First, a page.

Welcome to European Tribune. It's gone a bit quiet around here these days, but it's still going.
should warrant its own post (as part of the unfarily neglected "Anglo Disease" series):

Since recovering from recession in the early 1990s, the UK has benefited from a favourable world economy. Commodity prices have been low, and sterling strong. Globalisation, in particular China's entry into the international trading system, has pushed down manufactured goods prices, a sector the UK had all but abandoned in the 1980s.

The results for the economy were twofold. First, a positive shift in the terms of trade, as the sale of expensive financial services in exchange for cheap manufactures made Britons richer. Second, the steady fall in Chinese prices kept inflation down, and made economic management much simpler.

The final part of the story is the independence of the Bank of England in 1997, and a spectacular increase in public spending, starting in 2000. The result: a nice decade.

Most of those forces are now absent. China is starting to cause inflation as it sucks in commodities and its people increase their own consumption. Sterling has slumped. Capacity for further public spending is exhausted. In the next decade, growth will have to be earned through higher productivity, and inflation will be harder to control.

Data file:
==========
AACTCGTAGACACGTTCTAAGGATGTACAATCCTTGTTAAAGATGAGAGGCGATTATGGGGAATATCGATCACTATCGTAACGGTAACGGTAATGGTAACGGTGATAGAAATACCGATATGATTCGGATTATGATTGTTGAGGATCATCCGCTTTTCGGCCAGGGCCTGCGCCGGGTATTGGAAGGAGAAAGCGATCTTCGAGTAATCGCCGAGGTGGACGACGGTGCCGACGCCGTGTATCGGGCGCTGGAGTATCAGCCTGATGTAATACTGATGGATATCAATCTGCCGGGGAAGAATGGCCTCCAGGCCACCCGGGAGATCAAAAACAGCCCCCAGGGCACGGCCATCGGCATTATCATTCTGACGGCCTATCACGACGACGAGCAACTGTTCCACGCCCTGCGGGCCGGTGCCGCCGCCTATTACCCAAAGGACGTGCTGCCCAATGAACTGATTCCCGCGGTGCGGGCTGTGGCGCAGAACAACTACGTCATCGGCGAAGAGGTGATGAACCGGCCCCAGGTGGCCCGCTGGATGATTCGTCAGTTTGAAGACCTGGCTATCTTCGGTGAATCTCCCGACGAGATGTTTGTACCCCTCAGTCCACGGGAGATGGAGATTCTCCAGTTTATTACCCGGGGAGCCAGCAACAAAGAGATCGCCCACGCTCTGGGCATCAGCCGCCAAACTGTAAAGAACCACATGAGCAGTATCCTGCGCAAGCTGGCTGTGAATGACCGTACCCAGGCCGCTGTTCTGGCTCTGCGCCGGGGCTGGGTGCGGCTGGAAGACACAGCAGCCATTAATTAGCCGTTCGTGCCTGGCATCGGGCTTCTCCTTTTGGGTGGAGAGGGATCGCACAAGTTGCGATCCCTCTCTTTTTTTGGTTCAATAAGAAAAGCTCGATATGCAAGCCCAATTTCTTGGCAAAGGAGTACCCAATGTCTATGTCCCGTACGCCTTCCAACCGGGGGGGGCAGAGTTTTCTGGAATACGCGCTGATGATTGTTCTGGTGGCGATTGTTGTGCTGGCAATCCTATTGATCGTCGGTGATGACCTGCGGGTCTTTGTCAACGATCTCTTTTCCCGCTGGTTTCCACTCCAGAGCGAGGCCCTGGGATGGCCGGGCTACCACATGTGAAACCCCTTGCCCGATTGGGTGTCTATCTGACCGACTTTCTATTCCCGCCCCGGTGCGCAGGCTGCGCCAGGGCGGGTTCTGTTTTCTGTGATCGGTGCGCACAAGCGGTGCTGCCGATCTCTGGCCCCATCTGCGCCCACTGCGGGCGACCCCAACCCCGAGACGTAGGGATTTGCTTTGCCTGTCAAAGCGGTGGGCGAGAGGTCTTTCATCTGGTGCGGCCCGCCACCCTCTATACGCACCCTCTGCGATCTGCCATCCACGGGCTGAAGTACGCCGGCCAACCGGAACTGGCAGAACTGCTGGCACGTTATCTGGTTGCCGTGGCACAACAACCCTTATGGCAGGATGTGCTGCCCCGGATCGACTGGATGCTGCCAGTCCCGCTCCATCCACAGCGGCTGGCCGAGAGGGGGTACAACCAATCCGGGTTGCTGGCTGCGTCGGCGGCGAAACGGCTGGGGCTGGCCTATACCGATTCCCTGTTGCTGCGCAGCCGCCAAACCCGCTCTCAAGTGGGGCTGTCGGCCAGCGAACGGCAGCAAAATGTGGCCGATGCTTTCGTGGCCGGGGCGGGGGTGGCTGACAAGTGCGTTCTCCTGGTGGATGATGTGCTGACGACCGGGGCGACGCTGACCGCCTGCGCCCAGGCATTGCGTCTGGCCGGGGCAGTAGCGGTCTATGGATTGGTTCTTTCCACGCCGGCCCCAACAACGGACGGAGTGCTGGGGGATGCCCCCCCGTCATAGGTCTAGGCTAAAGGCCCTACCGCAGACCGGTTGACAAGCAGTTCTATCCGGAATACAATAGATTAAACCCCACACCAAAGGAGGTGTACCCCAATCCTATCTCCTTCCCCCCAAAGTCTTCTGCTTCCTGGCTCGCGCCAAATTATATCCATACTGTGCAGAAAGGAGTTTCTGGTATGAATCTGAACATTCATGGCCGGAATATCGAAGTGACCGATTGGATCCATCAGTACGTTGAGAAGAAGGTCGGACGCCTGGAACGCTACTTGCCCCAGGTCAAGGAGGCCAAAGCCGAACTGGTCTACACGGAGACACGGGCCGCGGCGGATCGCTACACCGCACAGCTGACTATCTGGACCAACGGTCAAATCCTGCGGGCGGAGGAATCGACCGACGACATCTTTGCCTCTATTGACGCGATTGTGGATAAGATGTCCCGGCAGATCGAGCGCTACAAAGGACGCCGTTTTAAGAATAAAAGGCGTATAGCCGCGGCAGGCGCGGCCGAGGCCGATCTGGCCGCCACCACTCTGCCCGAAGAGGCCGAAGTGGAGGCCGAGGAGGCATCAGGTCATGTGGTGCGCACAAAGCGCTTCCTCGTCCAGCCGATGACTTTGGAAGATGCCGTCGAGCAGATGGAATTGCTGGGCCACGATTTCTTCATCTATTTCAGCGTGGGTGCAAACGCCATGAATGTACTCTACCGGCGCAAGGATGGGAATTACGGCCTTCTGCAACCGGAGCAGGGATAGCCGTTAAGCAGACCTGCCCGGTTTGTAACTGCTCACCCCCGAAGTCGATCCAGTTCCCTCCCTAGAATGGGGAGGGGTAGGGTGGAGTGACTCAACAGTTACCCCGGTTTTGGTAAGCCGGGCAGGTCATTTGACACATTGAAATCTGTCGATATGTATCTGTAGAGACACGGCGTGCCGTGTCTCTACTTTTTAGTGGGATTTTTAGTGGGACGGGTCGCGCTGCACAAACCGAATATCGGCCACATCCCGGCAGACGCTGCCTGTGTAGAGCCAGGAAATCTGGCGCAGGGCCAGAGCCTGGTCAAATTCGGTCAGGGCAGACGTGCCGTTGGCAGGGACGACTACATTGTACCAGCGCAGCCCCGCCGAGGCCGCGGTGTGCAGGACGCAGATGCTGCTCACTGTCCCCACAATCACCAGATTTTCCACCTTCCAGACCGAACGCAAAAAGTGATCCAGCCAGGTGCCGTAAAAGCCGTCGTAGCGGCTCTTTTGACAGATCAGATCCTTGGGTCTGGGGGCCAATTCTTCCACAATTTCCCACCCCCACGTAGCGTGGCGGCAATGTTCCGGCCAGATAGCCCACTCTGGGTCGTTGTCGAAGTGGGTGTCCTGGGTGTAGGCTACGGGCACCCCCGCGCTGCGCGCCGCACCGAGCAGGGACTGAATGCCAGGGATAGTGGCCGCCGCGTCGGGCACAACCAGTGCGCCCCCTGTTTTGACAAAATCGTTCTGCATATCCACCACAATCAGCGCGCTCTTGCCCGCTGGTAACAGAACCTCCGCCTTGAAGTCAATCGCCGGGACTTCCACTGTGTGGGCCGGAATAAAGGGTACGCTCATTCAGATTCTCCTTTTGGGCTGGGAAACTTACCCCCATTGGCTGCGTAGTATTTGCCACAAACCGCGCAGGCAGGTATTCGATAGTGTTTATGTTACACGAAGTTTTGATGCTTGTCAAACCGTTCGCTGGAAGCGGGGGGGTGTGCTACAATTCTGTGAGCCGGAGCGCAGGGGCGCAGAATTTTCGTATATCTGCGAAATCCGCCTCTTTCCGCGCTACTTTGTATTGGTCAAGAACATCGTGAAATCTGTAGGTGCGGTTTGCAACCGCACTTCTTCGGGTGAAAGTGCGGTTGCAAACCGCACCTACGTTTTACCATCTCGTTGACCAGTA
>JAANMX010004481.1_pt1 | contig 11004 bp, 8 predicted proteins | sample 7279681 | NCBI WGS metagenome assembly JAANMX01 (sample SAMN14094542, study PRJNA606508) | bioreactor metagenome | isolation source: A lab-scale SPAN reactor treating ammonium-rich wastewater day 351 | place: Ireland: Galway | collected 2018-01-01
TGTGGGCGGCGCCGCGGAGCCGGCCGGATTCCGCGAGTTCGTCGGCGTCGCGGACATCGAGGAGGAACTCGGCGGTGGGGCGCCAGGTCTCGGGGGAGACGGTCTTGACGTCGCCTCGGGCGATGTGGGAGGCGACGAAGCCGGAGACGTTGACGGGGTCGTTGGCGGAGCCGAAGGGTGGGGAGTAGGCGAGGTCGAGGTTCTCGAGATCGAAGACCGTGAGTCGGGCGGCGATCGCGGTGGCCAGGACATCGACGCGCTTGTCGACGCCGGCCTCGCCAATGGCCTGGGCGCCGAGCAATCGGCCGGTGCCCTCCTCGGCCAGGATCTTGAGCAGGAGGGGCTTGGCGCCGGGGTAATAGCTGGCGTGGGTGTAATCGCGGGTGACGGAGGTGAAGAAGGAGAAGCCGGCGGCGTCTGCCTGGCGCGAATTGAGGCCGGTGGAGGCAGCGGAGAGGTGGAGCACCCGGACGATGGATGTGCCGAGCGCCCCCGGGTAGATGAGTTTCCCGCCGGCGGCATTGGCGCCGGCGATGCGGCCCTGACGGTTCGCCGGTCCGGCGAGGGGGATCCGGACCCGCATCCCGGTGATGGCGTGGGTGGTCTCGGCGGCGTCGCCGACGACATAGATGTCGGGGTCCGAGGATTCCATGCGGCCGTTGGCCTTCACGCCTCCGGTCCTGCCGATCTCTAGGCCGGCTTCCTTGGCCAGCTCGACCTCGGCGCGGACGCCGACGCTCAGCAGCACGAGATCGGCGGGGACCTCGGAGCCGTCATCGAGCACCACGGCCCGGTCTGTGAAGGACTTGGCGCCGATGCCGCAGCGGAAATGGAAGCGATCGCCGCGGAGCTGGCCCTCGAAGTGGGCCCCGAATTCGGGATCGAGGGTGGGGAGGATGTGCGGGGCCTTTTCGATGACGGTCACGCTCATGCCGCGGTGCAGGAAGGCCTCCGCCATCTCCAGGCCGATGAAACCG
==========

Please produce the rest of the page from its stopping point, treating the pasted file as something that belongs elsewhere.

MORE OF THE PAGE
(...) compared with importing cheap Chinese goods, this kind of growth will involve hard work, to make British workers more productive.  (...) The economy may have to rebalance a little away from financial services. But nothing is likely to make the 2010s as pleasant for the economy as the nice decade.

In the long run, we're all dead. John Maynard Keynes
by Jerome a Paris (etg@eurotrib.com) on Sun May 18th, 2008 at 04:29:05 PM EST

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